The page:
The Star Beacon; Ashtabula, Ohio

Local News

April 3, 2011

Is it a buzzard, a turkey buzzard or a turkey vulture? It’s all of the above

MOTHER NATURE’S CLEANING CREW: These big black birds perform a valuable service to communities

Beachcombers in the Madison and Geneva areas already know they have a buzzard thing going on each spring, just like in Hinckley.

Unlike in Hinckley, there is no local celebration to mark the return of the buzzards just yet.

The big black bird with the red head, which looks something like a turkey’s head, is actually named a turkey vulture. It also has been called a turkey buzzard, which is shortened to simply buzzard.

On March 15 each year, buzzards begin returning in large flocks to Hinckley. The town officially began celebrating the return of the buzzards in 1957, according to local lore. The buzzard returns to all of Northeast Ohio at about the same time each year, as it is one of the migratory birds species. Common to the Americas, the buzzard can be found from Canada to South America.

“We don’t track them,” Jeff Westerfield, of the Ohio Department of Natural Resources, said. “Someone out there may be doing that, but we don’t.”

A few little known facts about the buzzard include that they smell their food and they can’t shed water from their wings.

“They are one of the very few birds who possess a strong sense of smell, which helps them find food,” Westerfield said. “And many times you will see them on the beach, just sunning themselves. This is because they don’t shed water or have oils in their feathers to repel water. They actually sit in the sun to dry themselves.”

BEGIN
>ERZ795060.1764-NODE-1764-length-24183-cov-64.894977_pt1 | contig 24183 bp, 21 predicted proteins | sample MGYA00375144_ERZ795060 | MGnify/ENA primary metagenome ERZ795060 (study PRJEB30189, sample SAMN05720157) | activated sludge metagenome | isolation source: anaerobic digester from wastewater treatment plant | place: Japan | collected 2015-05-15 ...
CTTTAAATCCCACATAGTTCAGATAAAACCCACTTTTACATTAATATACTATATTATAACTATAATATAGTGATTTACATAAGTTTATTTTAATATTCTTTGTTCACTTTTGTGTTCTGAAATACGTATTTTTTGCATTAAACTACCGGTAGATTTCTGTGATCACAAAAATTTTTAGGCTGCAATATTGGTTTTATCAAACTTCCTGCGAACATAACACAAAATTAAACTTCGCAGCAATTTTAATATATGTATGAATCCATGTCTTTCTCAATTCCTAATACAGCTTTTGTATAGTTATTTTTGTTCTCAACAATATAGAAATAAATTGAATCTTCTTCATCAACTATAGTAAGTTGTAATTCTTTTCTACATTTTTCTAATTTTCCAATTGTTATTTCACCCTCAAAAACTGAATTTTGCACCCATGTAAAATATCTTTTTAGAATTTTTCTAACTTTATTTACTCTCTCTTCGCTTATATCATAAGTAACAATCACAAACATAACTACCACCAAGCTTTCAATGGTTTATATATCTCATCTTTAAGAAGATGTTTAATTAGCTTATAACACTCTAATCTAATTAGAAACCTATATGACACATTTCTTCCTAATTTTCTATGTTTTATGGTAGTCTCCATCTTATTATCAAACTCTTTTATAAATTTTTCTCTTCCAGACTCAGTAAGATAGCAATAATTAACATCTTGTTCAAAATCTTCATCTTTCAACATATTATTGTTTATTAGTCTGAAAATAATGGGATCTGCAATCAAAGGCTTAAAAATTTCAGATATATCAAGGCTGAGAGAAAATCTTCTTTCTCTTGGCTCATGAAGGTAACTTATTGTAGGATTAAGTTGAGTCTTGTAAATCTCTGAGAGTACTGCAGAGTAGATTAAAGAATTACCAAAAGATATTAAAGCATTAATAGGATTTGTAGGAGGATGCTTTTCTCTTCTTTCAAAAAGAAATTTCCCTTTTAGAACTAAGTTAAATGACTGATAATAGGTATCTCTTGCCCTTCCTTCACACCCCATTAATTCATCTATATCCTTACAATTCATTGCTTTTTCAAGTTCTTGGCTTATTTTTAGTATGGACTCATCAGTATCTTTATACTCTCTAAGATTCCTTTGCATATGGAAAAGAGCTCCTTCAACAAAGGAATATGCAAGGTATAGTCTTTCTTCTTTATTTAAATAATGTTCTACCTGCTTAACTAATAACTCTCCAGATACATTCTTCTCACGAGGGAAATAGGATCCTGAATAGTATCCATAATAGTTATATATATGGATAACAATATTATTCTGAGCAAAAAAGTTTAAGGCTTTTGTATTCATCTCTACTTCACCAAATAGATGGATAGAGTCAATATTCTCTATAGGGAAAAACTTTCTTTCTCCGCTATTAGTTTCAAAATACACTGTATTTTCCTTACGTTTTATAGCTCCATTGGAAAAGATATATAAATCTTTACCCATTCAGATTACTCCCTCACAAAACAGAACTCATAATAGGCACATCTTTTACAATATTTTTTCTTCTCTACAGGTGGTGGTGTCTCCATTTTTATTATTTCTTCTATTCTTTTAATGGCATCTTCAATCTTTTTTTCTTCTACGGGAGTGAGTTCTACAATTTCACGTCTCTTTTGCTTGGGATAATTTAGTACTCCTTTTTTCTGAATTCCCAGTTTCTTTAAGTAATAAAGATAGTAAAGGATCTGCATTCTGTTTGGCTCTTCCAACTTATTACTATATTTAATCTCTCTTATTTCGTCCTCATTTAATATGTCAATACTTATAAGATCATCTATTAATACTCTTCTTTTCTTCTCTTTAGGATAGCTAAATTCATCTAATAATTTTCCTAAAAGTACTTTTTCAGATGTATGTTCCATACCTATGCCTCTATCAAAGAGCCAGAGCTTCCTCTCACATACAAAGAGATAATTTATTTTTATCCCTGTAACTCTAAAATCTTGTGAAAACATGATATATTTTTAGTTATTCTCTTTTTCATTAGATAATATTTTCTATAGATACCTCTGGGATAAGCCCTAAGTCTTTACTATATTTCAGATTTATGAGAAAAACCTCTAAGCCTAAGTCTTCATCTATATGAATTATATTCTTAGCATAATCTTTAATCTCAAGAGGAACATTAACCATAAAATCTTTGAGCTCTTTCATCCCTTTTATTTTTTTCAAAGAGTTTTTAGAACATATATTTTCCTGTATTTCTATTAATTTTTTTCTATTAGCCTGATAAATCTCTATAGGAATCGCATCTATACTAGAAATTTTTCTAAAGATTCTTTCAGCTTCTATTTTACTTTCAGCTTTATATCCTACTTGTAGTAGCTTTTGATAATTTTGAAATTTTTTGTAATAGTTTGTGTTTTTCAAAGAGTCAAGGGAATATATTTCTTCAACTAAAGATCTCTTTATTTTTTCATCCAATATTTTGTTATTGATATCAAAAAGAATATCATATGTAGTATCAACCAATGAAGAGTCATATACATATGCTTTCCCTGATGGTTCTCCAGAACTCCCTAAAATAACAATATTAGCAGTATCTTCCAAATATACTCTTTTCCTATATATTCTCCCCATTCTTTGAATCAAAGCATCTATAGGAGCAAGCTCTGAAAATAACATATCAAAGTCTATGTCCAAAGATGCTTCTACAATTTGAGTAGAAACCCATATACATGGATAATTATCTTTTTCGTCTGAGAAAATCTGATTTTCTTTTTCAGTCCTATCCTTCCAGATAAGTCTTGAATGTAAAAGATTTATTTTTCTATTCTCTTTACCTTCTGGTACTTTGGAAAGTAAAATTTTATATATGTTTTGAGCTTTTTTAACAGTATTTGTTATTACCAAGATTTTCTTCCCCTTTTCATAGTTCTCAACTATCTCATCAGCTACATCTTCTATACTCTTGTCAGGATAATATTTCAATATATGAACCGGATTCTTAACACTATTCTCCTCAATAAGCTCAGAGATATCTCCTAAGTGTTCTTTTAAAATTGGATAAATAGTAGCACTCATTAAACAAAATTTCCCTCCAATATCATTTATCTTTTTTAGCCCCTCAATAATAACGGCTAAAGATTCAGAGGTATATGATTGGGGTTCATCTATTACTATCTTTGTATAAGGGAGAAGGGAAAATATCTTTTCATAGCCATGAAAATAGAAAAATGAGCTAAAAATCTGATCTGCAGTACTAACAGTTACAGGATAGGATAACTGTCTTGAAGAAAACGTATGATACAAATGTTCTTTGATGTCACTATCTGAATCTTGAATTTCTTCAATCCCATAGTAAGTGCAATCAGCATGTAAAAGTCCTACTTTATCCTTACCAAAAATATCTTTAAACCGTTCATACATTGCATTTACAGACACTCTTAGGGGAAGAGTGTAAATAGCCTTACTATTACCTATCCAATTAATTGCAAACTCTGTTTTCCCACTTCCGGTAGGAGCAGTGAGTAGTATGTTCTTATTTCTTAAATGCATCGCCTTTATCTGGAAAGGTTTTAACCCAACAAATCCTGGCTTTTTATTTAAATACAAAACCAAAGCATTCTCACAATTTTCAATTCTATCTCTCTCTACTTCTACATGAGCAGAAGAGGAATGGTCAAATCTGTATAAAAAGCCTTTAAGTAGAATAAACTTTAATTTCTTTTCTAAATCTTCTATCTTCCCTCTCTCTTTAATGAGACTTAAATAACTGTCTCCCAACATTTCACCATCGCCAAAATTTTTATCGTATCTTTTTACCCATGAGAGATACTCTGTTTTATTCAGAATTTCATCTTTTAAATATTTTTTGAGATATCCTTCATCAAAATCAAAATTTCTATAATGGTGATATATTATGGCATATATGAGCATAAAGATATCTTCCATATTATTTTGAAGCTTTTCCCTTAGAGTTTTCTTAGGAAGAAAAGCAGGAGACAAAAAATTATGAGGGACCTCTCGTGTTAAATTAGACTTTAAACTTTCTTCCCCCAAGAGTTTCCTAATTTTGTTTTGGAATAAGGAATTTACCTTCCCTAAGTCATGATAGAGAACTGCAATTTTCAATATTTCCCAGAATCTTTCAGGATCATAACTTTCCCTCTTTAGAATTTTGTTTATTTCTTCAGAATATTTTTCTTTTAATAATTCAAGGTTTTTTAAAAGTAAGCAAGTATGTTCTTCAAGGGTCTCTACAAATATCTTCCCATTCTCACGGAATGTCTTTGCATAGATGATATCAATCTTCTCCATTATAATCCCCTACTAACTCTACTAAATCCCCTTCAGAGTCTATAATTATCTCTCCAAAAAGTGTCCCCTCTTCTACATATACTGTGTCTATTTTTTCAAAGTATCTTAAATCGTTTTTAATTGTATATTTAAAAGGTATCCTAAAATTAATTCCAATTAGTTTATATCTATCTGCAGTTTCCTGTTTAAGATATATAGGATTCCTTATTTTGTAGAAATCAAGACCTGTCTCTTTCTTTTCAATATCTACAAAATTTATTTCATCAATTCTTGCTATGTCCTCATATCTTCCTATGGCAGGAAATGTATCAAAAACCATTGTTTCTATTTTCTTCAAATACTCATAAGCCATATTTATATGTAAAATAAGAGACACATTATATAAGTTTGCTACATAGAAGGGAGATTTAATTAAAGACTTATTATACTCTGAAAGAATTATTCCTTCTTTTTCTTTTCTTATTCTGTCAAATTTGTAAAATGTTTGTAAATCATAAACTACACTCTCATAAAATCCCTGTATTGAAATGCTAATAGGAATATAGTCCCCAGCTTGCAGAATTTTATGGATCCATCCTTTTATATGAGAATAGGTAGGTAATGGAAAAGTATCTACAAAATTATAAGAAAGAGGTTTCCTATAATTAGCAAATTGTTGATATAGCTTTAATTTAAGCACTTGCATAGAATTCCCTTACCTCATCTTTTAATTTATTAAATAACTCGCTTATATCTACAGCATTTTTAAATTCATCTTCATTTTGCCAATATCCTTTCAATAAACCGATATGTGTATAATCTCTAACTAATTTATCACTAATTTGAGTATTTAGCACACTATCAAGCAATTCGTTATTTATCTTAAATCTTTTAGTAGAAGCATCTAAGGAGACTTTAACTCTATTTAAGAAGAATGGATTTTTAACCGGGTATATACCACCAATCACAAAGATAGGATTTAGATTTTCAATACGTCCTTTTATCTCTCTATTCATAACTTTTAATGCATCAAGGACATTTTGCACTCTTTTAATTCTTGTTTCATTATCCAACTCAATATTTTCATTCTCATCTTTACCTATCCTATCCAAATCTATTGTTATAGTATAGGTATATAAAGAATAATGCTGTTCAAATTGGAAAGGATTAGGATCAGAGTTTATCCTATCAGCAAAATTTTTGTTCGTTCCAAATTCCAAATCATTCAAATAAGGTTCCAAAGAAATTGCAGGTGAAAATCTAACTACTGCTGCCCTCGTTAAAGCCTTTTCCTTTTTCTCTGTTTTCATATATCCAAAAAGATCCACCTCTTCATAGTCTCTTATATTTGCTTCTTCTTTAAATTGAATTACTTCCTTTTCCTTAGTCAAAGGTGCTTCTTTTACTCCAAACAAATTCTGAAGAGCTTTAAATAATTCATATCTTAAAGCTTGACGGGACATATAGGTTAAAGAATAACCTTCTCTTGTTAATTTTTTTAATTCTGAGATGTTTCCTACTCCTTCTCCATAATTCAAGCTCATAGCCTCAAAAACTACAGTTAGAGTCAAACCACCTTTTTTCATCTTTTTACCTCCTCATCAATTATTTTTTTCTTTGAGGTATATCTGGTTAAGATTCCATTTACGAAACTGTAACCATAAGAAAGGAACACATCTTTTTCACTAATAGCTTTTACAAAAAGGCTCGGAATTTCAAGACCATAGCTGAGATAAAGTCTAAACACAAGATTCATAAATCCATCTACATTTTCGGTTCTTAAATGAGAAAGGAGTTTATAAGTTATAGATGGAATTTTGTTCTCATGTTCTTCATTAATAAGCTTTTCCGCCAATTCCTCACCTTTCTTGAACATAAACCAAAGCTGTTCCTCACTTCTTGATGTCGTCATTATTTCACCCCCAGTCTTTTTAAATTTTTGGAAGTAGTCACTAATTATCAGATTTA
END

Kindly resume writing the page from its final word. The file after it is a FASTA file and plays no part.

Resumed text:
While the buzzard dines on carrion almost exclusively, Westerfield said the birds have been known to damage personal property, most likely believing it is edible.

“We get reports that flocks of buzzards have completely removed caulking around windows in buildings. We also hear from motorists that buzzards have ripped-off their windshield wipers. We think these particular items must be made from something that to a buzzard, smells very dead,” he said.

Although Westerfield can say the buzzard is a migratory bird, he cannot recount with certainty their pattern of migration.

They can have a wingspan of 6 feet at maturity and perform a valuable service to communities by ridding them of dead carcasses.

“The buzzard should not be confused with its cousin, the black vulture. The black vulture doesn’t usually come this far north. Black vultures do attack live animals and have been known to kill calves or even sheep,” he said.

The average life span of the buzzard is 16 years, but they have been known to live longer in captivity.

They fly low, smelling for their dinners. Unlike other birds, they have no vocal mechanisms so they make only hissing or grunting sounds. They like to hang together in flocks.

Breeding season is March through June, with the buzzard raising one or two chicks each year. They will lay their eggs on the bare ground, in rotted-out tree stumps or in an area covered by brush. They are not nest-builders. Both parents take care of the eggs, which usually hatch within 40 days. They feed regurgitated food to their young.

Buzzards are protected by the Migratory Bird Treaty Act of 1918 and so may be kept in captivity only if they are injured. It is illegal to capture a buzzard or to kill it.

The buzzard has few natural predators. Young ones may be eaten by hawks or bald eagles, and the buzzard’s eggs can fall prey to raccoons.

Sak is a freelance writer.

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